Laundry & Meals

Featured on the Hong Kong Economic Journal (September 21, 2013)


I remember heading to boarding school when I was 16 being excited and nervous at the same time. Aside from going on some short-term camps in the past, I had never lived away from my parents and certainly hadn’t lived alone in a new country. I packed my bags and headed off to the UK.


Of course, there was homesickness so I’m eternally grateful that I had my sister go to boarding school with me. There was a lot to get used to: living with someone else in the room, eating canteen food three meals a day, learning what ‘lacrosse’ was, and learning that ‘chips’ meant French fries and ‘crisps’ were chips.


But more embarrassingly to admit, I think boarding school offered me the first time when I had to make my own bed everyday, and when I joined Upper Sixth, it was the first time I had to cook dinners for myself. After burning, undercooking and messing up an array of meals, I finally learnt how to cook. I had grown up, like most Hong Kong children, with a helper and I had never needed to make my own bed nor make my own meals. Thankfully, boarding school helped me prepare for my years in college and living alone. However, I wish I had learned earlier.


Studies have shown that nearly 70% of children in Hong Kong between the ages of 4 and 12 don’t know how to bathe or dress themselves. That number is astounding. We’re often so focused on preparing our children’s minds to get them ready for schools and colleges but just as importantly, when they get to those places, they need to know how to take care of themselves. They will need to know how to wash their own laundry, cook their own food and make their own beds. And there’s no better time to teach children when they’re still living at home. It may seem redundant to let them do it when there’s a helper at home but in the same way that you learn how to drive on easier familiar roads before going on the highway, let children take care of themselves at home before they have to when they live alone.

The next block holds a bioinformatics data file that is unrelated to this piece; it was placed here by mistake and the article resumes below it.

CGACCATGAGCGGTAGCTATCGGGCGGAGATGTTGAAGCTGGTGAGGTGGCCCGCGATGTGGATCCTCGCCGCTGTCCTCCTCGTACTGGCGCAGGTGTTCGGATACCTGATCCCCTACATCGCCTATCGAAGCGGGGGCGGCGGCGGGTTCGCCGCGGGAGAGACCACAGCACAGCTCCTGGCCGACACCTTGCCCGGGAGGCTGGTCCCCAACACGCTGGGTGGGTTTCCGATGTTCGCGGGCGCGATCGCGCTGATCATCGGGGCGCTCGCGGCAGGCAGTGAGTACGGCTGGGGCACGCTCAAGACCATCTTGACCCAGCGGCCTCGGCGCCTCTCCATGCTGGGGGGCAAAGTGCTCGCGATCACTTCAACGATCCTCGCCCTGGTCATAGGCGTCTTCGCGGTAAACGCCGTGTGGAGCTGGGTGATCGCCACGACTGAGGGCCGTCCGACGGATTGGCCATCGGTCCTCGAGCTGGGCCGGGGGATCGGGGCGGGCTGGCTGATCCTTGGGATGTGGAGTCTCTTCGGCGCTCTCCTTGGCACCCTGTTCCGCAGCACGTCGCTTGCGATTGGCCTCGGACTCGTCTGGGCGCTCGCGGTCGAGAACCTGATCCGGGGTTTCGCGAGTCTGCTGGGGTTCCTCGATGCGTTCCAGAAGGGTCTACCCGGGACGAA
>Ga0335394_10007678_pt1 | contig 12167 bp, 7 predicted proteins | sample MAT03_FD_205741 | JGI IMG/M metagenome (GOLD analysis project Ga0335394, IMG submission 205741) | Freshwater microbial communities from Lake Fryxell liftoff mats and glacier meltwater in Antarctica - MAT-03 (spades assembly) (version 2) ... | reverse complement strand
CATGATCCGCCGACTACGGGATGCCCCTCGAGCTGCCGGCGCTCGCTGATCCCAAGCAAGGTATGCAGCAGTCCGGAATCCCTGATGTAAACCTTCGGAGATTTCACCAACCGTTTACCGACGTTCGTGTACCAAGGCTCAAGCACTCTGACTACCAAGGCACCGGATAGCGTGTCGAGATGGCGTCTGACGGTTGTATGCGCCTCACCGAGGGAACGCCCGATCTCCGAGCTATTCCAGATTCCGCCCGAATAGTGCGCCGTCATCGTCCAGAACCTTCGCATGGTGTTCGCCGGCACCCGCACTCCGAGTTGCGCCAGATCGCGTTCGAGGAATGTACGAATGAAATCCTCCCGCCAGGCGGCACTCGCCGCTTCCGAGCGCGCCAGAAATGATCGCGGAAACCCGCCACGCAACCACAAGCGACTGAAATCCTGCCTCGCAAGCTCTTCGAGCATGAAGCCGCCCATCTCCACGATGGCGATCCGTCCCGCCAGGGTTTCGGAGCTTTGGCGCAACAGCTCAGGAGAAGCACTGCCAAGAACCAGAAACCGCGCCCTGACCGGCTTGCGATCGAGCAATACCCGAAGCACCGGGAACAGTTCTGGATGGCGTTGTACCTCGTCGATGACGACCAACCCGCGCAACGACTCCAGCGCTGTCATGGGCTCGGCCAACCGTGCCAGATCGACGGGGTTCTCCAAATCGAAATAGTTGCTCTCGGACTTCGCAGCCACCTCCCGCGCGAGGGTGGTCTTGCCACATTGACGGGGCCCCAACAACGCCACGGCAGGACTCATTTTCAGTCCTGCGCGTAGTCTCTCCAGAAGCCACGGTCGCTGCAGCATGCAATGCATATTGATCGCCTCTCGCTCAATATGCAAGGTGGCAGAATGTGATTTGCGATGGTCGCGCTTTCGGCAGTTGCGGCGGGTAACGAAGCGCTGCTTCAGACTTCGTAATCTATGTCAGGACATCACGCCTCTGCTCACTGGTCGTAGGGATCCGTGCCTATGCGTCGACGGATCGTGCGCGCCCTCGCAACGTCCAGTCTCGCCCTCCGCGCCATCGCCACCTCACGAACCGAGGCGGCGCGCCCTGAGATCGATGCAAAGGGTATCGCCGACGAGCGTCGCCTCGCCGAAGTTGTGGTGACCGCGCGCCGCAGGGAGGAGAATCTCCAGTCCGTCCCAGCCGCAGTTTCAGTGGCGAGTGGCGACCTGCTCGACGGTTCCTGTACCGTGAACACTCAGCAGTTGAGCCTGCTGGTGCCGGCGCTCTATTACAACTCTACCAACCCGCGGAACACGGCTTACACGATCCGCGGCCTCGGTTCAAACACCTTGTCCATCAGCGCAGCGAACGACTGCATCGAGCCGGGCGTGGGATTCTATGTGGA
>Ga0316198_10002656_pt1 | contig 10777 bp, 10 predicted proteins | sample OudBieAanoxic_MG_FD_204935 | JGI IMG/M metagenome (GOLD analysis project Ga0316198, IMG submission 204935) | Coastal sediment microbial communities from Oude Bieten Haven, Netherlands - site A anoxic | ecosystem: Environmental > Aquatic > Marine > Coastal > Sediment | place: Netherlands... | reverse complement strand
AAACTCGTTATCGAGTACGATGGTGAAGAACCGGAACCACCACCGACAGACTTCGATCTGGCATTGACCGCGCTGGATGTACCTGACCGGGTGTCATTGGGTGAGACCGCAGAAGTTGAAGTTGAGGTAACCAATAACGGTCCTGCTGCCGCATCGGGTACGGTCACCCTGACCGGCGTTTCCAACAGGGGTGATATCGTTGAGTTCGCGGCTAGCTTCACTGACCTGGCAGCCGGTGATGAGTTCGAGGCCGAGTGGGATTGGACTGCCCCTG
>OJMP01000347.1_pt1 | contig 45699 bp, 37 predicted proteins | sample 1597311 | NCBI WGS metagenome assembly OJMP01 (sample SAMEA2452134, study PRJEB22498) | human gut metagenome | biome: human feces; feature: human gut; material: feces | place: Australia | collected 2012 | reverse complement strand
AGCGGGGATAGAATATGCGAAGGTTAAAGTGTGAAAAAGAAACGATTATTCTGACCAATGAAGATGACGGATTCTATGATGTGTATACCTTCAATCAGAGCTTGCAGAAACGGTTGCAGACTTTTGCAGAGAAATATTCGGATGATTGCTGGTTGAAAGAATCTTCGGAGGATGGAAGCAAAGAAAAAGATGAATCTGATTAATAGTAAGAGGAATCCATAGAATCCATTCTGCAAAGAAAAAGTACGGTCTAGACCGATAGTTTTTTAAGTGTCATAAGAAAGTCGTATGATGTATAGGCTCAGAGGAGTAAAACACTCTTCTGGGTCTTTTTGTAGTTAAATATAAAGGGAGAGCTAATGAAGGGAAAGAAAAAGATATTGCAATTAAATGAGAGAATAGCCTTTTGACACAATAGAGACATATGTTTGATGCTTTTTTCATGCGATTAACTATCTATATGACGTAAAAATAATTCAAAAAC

So that could mean making their own bed every day by age 4, learning to dress and tie shoelaces by age 5 and washing dishes by age 6, helping cook a meal by 7. I wish I had done those things at those ages!


We can prepare our children for boarding schools academically and in the way they are able to take care of themselves but I believe the most important way to prepare children for boarding school is in their character. In giving children their independence, we need to trust that they know how to differentiate between right and wrong, know how to choose the right friends, to say ‘no’ to temptations and to be responsible for themselves and their choices.


So I didn’t learn how to cook meals from my parents but I did learn how to choose friends and make decisions from them. Let’s prepare our children for their future – for their laundry and meals, but more so, their decisions and character.



#Responsibility #independence #development #learning #growth

記得16歲那年,我在前往寄宿學校唸書的途上既興奮又憂心。過去除了曾參與一些短期露營外,我從未離開過家人的身邊,當然更未嘗隻身到異鄉居住。收拾好行裝,我便踏上前往英國之路。


思鄉是必然的,因此非常感激妹妹陪伴我一同前往寄宿,那裏有很多事情需要習慣:與其他人在同一房間內生活;每日三餐都是學校飯堂的食物;學習「Lacrosse」是甚麼;以及學習「Chips」是薯條,「Crisps」才是薯片。


雖然尷尬但必須承認,寄宿學校讓我首次要每天收拾自己的床鋪,到中七時也是首次親自下廚準備晚飯。經歷過燙傷、煮不熟和把食物搞得一團糟後,我終於學會下廚。我終於長大了,像大部分香港的小朋友一樣,因為有人幫忙而從來不用自己收拾床鋪或準備自己的膳食。值得慶幸的是,寄宿學校的日子已為我多年的大學和獨居生活做好準備。可是,我仍然希望能早點學會自立。


有研究顯示,超過七成4至12歲的本地兒童不懂得自己洗澡或更衣。這個數字非常驚人。我們經常集中訓練孩子的頭腦以讓他們為考學校做好準備,可是同樣重要的是他們成功考進這些學校後,必須懂得如何照顧自己。他們需要懂得自己洗衣、自己煮飯和自己整理床鋪。沒有任何時機比孩子仍在家時教導得更好。雖然有家傭的時候他們做這些事情顯得有點多餘,但這樣可以讓他們在進入高速公路前,先在較簡單的家庭小道上學會前行,讓他們在離開家庭的照顧獨自上路前,先學會照顧自己。


即是說,讓孩子在4歲時學習收拾床鋪,5歲學會縛鞋帶,6歲學會洗碗,7歲開始學習煮菜 。真希望當年我也能學會這些事情!


我們可以讓孩子做好到寄宿學校讀書的準備,這樣他們能夠照顧自己,但我相信更重要的是讓他們好好建立自己的個性。要他們學會獨立,我們需要相信他們懂得明辨是非,懂得選擇結交合適的朋友,懂得對誘惑說「不」,以及懂得對自己及自己的選擇負責任。


我沒有從父母身上學會做菜,但從他們身上學會怎樣選擇朋友和做決定。讓我們為孩子準備他們的將來──洗衣、煮飯,以及他們的判斷力和個性。

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